Pin married Dudsadeemala Krairihk, daughter of Chao Praya Mahithon and Thanpuying Kleep Mahithon née Bangyikhan in 1931. The couple did not have any children.


In 1993, UNESCO honoured Pin as one of the world’s outstanding leaders in the fields of education, culture, literature, and mass communication. He was awarded National Artist in Literature by Thailand’s National Culture Commission in 1987. Pin received eight honorary doctorates from seven Thai universities (and one American one). His other accolades, being selective here, are Fellow of the Royal Institute of Thailand (1945); ten Royal decorations; Golden Pra Khiao Award presented by Chulalongkorn University; and the Award of Exceptional Contributor to National Education by the Teachers Council of Thailand in 1992. Pin’s offices and involvements in education, inter alia, include, First Director of Triam Udom Sueksa School (1938-44); Director General of the Department of General Education (1942-46); Permanent Secretary of the Ministry of Education (1946-57); Founder of Chiangmai University (Thailand’s first university outside Bangkok, opened in 1964) Srinakkarinwirot University (first tertiary college of education, opened 1974); three times President of Silapakorn University (1965-71)[10]. His longest office was Minister of Education, the post he held consecutively for four terms, between 1957-69.

M. L. Pin was responsible drafting Thailand’s first National Educational Plan (1936) which led to an implementation of universal elementary education. He imported a western style of fixed class teaching, with a scheduled timetable for teaching subjects; a pedagogical technique still in use in schools. Teacher training is an area he paid special attention to. Pin’s plan of “educating” teachers began vigorously during the Second World War years. He established a department of Teacher Training at the Ministry of Education between 1942 and 1946, and subsequently initiated a programme of Teacher Training Schools in provinces outside the Thai capital. For higher education, he founded teaching demonstration schools at Pathumwan and Prasanmitr, known as the Education Colleges before merging to become the present Srinakarinwirot. His “radio education”- an effective medium of communication- went on air for the first time at Technical College, Tung Mahamek, on 1 January 1954. It was an innovation which soon rose to popularity. From the end of the 1950s, radio education, or witayu seuksa, became the means to increase an awareness and tighten the bond of Pin’s “learning community” – it was well received particularly among the provincial boy scouts, vocational students, red-cross officials, and psychical education teachers.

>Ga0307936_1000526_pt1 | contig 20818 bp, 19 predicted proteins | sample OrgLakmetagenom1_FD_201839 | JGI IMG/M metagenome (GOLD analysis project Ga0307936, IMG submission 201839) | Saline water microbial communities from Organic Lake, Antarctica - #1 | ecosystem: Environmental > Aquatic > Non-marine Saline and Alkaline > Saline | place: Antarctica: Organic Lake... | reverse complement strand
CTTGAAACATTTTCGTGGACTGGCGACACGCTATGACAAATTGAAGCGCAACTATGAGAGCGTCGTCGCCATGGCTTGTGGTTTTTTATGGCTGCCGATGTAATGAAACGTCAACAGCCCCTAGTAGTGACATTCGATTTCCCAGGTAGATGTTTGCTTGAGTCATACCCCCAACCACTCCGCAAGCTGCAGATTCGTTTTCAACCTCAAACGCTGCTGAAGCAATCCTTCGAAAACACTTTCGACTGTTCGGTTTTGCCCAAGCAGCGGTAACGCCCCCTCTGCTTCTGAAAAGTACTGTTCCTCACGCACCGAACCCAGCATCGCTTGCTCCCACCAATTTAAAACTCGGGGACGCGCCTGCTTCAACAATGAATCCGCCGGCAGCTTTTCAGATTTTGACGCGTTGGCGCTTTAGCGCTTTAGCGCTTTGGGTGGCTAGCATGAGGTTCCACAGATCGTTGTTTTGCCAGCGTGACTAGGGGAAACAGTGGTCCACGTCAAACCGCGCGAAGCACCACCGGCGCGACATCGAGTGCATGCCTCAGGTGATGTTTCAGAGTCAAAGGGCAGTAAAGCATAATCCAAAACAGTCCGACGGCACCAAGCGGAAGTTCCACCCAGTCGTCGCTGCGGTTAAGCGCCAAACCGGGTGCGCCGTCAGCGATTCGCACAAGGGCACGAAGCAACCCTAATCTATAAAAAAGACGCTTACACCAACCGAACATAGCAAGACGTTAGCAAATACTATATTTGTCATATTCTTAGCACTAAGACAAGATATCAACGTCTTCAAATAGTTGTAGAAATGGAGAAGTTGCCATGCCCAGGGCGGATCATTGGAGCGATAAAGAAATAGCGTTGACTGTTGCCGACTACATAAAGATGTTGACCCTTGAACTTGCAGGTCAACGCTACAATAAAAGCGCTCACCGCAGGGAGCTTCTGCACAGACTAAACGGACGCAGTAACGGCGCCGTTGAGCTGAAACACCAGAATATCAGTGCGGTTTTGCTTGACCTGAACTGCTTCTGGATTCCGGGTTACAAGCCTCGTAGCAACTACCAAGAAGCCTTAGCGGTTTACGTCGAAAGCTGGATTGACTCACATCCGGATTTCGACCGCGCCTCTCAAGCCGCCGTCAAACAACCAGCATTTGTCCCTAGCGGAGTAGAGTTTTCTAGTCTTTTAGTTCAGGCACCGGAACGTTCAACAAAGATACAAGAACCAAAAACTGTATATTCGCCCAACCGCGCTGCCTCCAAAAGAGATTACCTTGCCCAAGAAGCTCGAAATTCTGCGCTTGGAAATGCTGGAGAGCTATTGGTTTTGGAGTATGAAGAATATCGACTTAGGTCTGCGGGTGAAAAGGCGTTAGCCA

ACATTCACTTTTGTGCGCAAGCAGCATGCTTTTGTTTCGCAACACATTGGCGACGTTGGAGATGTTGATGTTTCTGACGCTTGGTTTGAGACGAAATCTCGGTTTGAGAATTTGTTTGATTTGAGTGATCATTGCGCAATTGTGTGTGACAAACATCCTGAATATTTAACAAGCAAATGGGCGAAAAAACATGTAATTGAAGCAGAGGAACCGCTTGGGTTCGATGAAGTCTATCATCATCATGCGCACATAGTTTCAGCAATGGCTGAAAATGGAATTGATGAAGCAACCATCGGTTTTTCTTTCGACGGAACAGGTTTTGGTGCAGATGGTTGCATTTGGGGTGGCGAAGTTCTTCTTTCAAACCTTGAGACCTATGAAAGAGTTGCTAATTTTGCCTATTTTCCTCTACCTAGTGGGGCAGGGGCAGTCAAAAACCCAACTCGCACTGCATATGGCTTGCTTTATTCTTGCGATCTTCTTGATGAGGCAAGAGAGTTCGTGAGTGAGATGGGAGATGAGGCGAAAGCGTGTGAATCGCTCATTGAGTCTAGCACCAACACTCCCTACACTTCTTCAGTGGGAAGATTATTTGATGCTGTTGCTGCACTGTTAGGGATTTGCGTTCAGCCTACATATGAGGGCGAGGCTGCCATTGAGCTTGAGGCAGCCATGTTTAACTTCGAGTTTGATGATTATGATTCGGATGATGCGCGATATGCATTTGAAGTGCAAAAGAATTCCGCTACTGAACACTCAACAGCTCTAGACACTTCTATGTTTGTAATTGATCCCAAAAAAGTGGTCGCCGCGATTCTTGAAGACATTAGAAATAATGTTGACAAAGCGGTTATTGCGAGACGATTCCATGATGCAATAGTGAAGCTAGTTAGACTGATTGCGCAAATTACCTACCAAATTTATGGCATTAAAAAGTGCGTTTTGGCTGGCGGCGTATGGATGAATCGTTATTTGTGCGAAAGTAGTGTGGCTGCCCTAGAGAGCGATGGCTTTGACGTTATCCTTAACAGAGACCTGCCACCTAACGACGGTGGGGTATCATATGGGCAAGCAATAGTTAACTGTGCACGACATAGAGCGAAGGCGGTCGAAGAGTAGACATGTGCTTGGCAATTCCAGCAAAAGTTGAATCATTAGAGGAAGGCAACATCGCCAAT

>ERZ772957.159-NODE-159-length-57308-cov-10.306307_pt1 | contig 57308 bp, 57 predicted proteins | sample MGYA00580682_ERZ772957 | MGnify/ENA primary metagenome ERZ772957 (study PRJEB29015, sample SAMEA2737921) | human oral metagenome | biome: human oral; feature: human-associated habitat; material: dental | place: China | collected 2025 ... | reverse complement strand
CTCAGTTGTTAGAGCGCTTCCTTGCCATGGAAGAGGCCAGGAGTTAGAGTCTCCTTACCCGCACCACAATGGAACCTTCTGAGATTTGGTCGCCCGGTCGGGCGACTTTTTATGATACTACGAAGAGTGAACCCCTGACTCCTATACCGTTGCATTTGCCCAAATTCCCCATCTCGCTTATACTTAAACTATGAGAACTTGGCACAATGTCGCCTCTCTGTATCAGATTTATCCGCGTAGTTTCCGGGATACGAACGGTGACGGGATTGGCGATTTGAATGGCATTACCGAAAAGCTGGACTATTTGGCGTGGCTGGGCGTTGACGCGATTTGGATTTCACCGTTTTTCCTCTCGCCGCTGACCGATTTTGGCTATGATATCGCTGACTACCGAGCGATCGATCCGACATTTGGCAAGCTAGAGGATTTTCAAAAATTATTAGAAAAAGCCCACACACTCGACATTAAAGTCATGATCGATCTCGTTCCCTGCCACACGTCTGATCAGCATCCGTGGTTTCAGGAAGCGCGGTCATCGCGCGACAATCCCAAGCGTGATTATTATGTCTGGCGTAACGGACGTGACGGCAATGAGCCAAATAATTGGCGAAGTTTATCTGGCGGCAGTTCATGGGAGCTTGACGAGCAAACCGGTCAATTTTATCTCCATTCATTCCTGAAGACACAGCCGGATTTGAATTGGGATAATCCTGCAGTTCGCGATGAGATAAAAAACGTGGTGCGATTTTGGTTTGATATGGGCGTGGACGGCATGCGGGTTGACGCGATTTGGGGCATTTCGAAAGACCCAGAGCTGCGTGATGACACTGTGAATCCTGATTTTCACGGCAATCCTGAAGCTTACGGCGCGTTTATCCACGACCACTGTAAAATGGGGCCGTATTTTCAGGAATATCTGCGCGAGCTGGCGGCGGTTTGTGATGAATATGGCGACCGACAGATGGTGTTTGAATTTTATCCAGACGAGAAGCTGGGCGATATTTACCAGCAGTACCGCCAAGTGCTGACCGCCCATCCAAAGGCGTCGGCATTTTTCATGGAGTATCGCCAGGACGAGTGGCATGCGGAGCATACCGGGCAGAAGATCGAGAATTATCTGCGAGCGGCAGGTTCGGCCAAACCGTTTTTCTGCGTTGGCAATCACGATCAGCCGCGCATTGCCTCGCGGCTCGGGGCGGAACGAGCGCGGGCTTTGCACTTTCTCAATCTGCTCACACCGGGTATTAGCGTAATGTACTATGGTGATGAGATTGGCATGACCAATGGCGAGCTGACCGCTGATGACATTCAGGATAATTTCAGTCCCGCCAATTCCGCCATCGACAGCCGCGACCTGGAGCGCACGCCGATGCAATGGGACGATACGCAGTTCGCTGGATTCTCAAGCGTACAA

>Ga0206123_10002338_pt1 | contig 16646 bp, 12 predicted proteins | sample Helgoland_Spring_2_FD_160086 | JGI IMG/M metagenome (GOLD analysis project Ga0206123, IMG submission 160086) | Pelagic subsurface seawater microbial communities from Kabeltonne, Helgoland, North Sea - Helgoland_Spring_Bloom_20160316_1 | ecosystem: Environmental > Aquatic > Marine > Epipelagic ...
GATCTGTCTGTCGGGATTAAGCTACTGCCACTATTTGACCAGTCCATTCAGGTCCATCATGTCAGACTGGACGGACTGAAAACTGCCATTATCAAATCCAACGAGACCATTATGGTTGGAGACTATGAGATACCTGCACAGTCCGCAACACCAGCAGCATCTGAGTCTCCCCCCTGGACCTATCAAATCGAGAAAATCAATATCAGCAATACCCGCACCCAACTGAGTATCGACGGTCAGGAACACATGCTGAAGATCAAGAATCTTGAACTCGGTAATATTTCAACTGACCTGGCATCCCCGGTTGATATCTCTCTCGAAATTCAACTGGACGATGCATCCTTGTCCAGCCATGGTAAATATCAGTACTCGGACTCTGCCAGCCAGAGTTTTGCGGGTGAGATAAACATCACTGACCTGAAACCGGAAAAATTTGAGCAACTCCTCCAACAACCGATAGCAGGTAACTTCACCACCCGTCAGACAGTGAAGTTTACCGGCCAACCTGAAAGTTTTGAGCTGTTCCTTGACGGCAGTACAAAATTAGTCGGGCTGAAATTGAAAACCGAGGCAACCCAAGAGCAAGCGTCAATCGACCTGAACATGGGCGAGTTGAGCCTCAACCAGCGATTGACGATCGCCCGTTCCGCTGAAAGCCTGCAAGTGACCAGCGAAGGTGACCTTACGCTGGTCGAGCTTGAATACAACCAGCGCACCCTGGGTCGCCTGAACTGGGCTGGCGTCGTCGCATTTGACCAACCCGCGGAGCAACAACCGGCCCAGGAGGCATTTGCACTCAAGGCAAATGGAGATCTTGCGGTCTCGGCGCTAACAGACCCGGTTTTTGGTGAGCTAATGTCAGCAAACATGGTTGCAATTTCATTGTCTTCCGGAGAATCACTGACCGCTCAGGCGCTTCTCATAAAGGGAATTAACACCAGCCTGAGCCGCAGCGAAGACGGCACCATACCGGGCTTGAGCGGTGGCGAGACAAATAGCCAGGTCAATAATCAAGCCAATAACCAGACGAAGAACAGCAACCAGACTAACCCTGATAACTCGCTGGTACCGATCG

Aside education, Pin was well known for his love of language. He was a prolific writer, producing volumes that have been in print and reprint. Among them, 61 are classified as dramatic plays; 58 as works on education; 33 as prose; 8 as poetry; 8 as travel writing; 23 as short stories; and 52 as miscellaneous.[11] Here are examples taken from his corpus (all English translations of Pin’s texts are mine).

р╕лр╕Зр╕кр╣Мр╕Чр╕нр╕З Golden Swan

A Play by M. L. Pin Malakul. Published 24 October 1966

р╕Йр╕▓р╕Бр╕лр╕Щр╕╢р╣Ир╕З Scene I

р╕ер╕▓р╕Щр╕лр╕Щр╣Йр╕▓р╕зр╕▒р╕Зр╕Фр╕╕р╕кр╕┤р╕Хр╕нр╕╕р╕Чр╕вр╕▓р╕Щ р╕Фр╕╕р╕кр╕┤р╕Хр╕Шр╕▓р╕Щр╕╡ р╣Ар╕зр╕ер╕▓р╣Ар╕вр╣Зр╕Щ Foreground of Dusit Garden, Dusit- Thani, evening

(р╣Ар╕бр╕╖р╣Ир╕нр╣Ар╕Ыр╕┤р╕Фр╕бр╣Ир╕▓р╕Щ р╕бр╕╡р╕Юр╕ер╣Ар╕бр╕╖р╕нр╕Зр╕Кр╕▓р╕вр╕лр╕Нр╕┤р╕Зр╕вр╕╖р╕Щр╕нр╕вр╕╣р╣Ир╣Ар╕Ыр╣Зр╕Щр╕Ир╕│р╕Щр╕зр╕Щр╕бр╕▓р╕Б) (Curtain rises; numbers of male and female citizens standing)

р╕Ър╕Чр╕гр╣Йр╕нр╕З (р╣Вр╕вр╕Щр╕Фр╕▓р╕Ъ) Sing (lay down swords)

р╕Юр╕ер╣Ар╕бр╕╖р╕нр╕З Citizens

р╕Юр╕зр╕Бр╣Ар╕гр╕▓р╕Кр╕▓р╕зр╕гр╕▓р╕Кр╕Ър╕╕р╕гр╕╡р╕вр╕┤р╕Щр╕Фр╕╡р╣Ар╕лр╕ер╕╖р╕н Rejoice we Rachaburians

р╣Ар╕Ир╣Йр╕▓р╕Щр╕Др╕гр╣Ар╕нр╕╖р╣Йр╕нр╣Ар╕Яр╕╖р╣Йр╕нр╣Ар╕гр╕▓р╕бр╕▓р╕Бр╕бр╕▓р╕в to the mercy of our lord

р╣Ар╕Йр╕ер╕┤р╕бр╕Вр╕зр╕▒р╕Нр╕зр╕▒р╕Щр╕Ыр╕гр╕░р╕кр╕╣р╕Хр╕┤р╕Вр╕нр╕Зр╣Ар╕Ир╣Йр╕▓р╕Кр╕▓р╕в bless the birth of a prince

р╕Ир╕╢р╕Зр╕Хр╕▒р╣Йр╕Зр╕лр╕Щр╣Йр╕▓р╕бр╕▓р╕Цр╕зр╕▓р╕вр╕Юр╕гр╕░р╕Юр╕гр╕Кр╕▒р╕в we’re here to wish him well.

р╕лр╕▒р╕зр╕лр╕Щр╣Йр╕▓р╕Юр╕ер╣Ар╕бр╕╖р╕нр╕Зр╕Кр╕▓р╕в Leader of our men

р╕Чр╕гр╕Зр╕Ър╕гр╕гр╕ер╕╕р╕Щр╕┤р╕Хр╕┤р╕ар╕▓р╕зр╕░ meet his manhood

р╕Др╕Зр╣Др╕Фр╣Йр╣Ар╕Ыр╣Зр╕Щр╕гр╕▓р╕Кр╕░р╕Ьр╕╣р╣Йр╕вр╕┤р╣Ир╕Зр╣Гр╕лр╕Нр╣И may he be a great king.

р╕лр╕▒р╕зр╕лр╕Щр╣Йр╕▓р╕Юр╕ер╣Ар╕бр╕╖р╕нр╕Зр╕лр╕Нр╕┤р╕З Leader of our women

р╕Юр╕гр╕░р╣Вр╕Йр╕бр╕Зр╕▓р╕Щр╣Ар╕Йр╕┤р╕Фр╣Ар╕ер╕┤р╕ир╕зр╕┤р╣Др╕е may her beauty shine

р╕вр╕нр╕Фр╣Гр╕Щр╕Фр╕╕р╕кр╕┤р╕Хр╕Шр╕▓р╕Щр╕╡ in Dusit Thani.

“р╣Ар╕Ир╣Йр╕▓р╕лр╕Нр╕┤р╕Зр╕Бр╕▒р╕Ър╕Др╕Щр╕Хр╕▒р╕Фр╣Др╕бр╣Й” р╕Ир╕▓р╕Б р╕ер╕░р╕Др╕гр╕Юр╕╣р╕Фр╕кр╕│р╕лр╕гр╕▒р╕Ър╕Щр╕▒р╕Бр╣Ар╕гр╕╡р╕вр╕Щ A Princess and A Woodchopper